Dr. Nwando Anyaoku: Yes. You can find me on LinkedIn and you can find me on my website, which is my first name and last name dot-com, Really easy. You can send me an email through either of those two channels. I would love to talk to you and see how I can help.

John: Awesome too, and I'll put that in the show notes. They'll definitely be able to contact you if they want to do that. And so, the last thing is, you've told us how you've come up and what you've done and the masters and so on and so forth. My listeners are looking for different things to do. Maybe they transition out of clinical to something like you're doing. Anything else you would do differently or recommend to them if they are looking to move into something like you described?

Dr. Nwando Anyaoku: Well, the first thing I'll say is I have an MD, I have an MPH, and an MBA. They all showed up at different times. You don't need all of those to do this work I'm doing. You don't need any of, well, you need the MD, but you don't need to have an MPH or an MBA. There are many ways that you can build muscle. And I've done that for many, many years. I did my MPH before I did my residency, as I told you, because that's the lens that I came to healthcare with. And it helped me to refine my skillset in that arena. And what I've always done is I always tried to see "What toolbox do I need for this task?"

Nobody taught us how to be leaders. You're the busiest doctor, you have the biggest panel of patients, ergo, you're the medical director. Well, the skillset you need to build the biggest panel is not the skill set you need to manage physicians and host meetings and things like that. They're two different skill sets. And yet that's the criteria historically that people have used to get promotions.

When you find yourself there, either because you raised your hand, you were nominated or you got dropped into it and you feel you can do it, then there are lots of resources out that you can start to find, to just build the muscle that you need to learn to be a leader. I advocate that every physician leader gets a coach, gets somebody who is going to help you on your journey, who can stand outside and be a safe space to help you navigate, to do the best work that you want to do.

But the other thing that helps is having a mentor. If you look around your organization and see somebody who's doing work that you like. And these days LinkedIn has made it easy. When I started, there wasn't LinkedIn, but now you can basically scroll through LinkedIn pages, follow the tracks of people that you already follow and see other people who are doing exciting things, and look at what their journey looks like. And I send them an email, "Hey, can I have a conversation, a 20-minute call? How did you get to what you're doing? What do you do every day? What are the things that keep you?" I just have those conversations. And have a conversation, not an interrogation, or quizzing somebody to make them give you a job, but just so that you understand what the possibilities are.

I imagine that in your podcast, you've seen so many possibilities of what physicians can do. I tell people, we've learned so much that our skills can be deployed in so many ways because health is life. From pharma to payer, to community, to advocacy, to government, to everywhere, the skillset that we've built becoming physicians is extremely valuable.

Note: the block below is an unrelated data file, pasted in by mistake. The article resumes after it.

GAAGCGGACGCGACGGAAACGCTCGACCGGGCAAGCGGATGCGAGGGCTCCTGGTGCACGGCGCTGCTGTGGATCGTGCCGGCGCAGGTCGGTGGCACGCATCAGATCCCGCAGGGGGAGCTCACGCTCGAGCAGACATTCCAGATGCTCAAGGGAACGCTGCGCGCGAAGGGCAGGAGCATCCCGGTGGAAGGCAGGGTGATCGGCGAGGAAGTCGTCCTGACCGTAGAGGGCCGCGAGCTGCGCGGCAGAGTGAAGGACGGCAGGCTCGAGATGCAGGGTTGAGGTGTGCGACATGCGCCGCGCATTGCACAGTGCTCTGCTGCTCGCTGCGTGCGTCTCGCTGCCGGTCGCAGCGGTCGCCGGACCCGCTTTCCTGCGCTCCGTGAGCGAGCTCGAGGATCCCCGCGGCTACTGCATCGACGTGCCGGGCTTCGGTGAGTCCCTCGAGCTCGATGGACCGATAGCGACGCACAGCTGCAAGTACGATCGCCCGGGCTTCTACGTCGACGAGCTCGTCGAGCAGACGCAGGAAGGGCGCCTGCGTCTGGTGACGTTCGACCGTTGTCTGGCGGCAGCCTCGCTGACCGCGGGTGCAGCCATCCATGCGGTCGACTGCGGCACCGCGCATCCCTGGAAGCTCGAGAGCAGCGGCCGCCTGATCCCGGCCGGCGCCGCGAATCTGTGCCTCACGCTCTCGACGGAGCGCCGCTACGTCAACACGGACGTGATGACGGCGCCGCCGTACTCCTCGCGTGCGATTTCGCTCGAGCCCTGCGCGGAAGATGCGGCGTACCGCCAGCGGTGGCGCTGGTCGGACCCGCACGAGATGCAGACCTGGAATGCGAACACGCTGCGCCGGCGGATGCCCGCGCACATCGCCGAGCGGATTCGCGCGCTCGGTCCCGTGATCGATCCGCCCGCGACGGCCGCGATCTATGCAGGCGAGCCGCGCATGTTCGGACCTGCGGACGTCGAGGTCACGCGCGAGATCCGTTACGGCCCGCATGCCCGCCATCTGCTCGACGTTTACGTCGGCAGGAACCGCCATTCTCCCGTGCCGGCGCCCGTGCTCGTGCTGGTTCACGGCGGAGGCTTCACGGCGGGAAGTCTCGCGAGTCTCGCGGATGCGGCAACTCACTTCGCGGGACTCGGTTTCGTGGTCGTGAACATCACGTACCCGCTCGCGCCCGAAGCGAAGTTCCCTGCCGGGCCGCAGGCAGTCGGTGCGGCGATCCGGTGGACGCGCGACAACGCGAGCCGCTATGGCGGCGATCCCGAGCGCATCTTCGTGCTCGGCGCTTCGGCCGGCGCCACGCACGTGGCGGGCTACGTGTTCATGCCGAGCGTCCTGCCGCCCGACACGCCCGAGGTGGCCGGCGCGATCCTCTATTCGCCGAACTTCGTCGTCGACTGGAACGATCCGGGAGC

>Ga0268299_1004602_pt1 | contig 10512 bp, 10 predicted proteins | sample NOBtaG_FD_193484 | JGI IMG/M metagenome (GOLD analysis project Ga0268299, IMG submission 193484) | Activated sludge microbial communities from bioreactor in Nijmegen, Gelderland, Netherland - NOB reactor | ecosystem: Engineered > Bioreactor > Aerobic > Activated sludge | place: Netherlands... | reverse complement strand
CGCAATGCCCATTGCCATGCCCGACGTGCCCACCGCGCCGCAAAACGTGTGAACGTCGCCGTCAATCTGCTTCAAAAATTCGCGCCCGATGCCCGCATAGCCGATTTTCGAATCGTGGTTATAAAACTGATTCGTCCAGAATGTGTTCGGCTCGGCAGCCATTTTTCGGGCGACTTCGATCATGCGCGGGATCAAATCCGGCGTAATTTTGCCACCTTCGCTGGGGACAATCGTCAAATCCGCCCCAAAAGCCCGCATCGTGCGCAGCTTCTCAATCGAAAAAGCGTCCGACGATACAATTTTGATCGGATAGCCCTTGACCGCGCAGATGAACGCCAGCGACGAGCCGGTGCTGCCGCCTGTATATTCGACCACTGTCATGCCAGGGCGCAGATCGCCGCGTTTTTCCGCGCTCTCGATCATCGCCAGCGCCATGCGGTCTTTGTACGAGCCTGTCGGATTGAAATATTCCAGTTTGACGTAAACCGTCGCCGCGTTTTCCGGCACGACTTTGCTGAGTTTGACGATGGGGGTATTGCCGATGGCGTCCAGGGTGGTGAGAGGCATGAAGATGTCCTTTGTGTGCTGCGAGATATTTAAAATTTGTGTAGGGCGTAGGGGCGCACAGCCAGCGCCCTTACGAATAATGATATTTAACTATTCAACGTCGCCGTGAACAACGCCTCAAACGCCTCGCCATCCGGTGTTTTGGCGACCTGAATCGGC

But as a person, how do you figure out which path to take? First, figure out what's there, but also figure out what's important to you. What is your passion? What is your unique gift and what do you feel that you are brought here to leave? And as you put those two together, the path becomes clear over time. I hate to sound cocky, but it really does. And as you get to understand how you serve and how your service makes an impact, it really becomes clearer and clearer. And then you're like, wow.

When my CEO called me and offered me this position, I was like, I have done this out of my passion for years. In every position I've found myself, I'll find who I can advocate for? How are you dealing with these people? How can I make it? And all of a sudden this thing that I've done after hours on weekends and in my lunch break becomes my job. And it's just absolutely amazing. Being able to understand what you bring to the table, what is your unique gift. All of us are doctors, but not in the same way. And we are not all called to be doctors the same way. So, figure out what you want to do and what else is out there and marry the two and have lots of conversations.

John: That sounds like great advice. We've heard bits and pieces of that in the past. So those are really core things. And the mentors. Yeah, I tell people, don't make your mentor own your career. That's not what your mentor is for. You just ask a few questions, get a little push, get a little advice, avoid the landmines and just keep moving forward. That's great advice.Well, I want to thank you for being here today. It's been a lot that we've learned, so I really appreciate it. Yeah, I want to see how things go over the next year or two. Maybe we'll follow up in the future. Dr. Anyaoku, thank you so much for being here today. And with that, I'll have to say goodbye.

Dr. Nwando Anyaoku: Thank you for having me.

John: You're welcome. It's my pleasure. Bye-bye.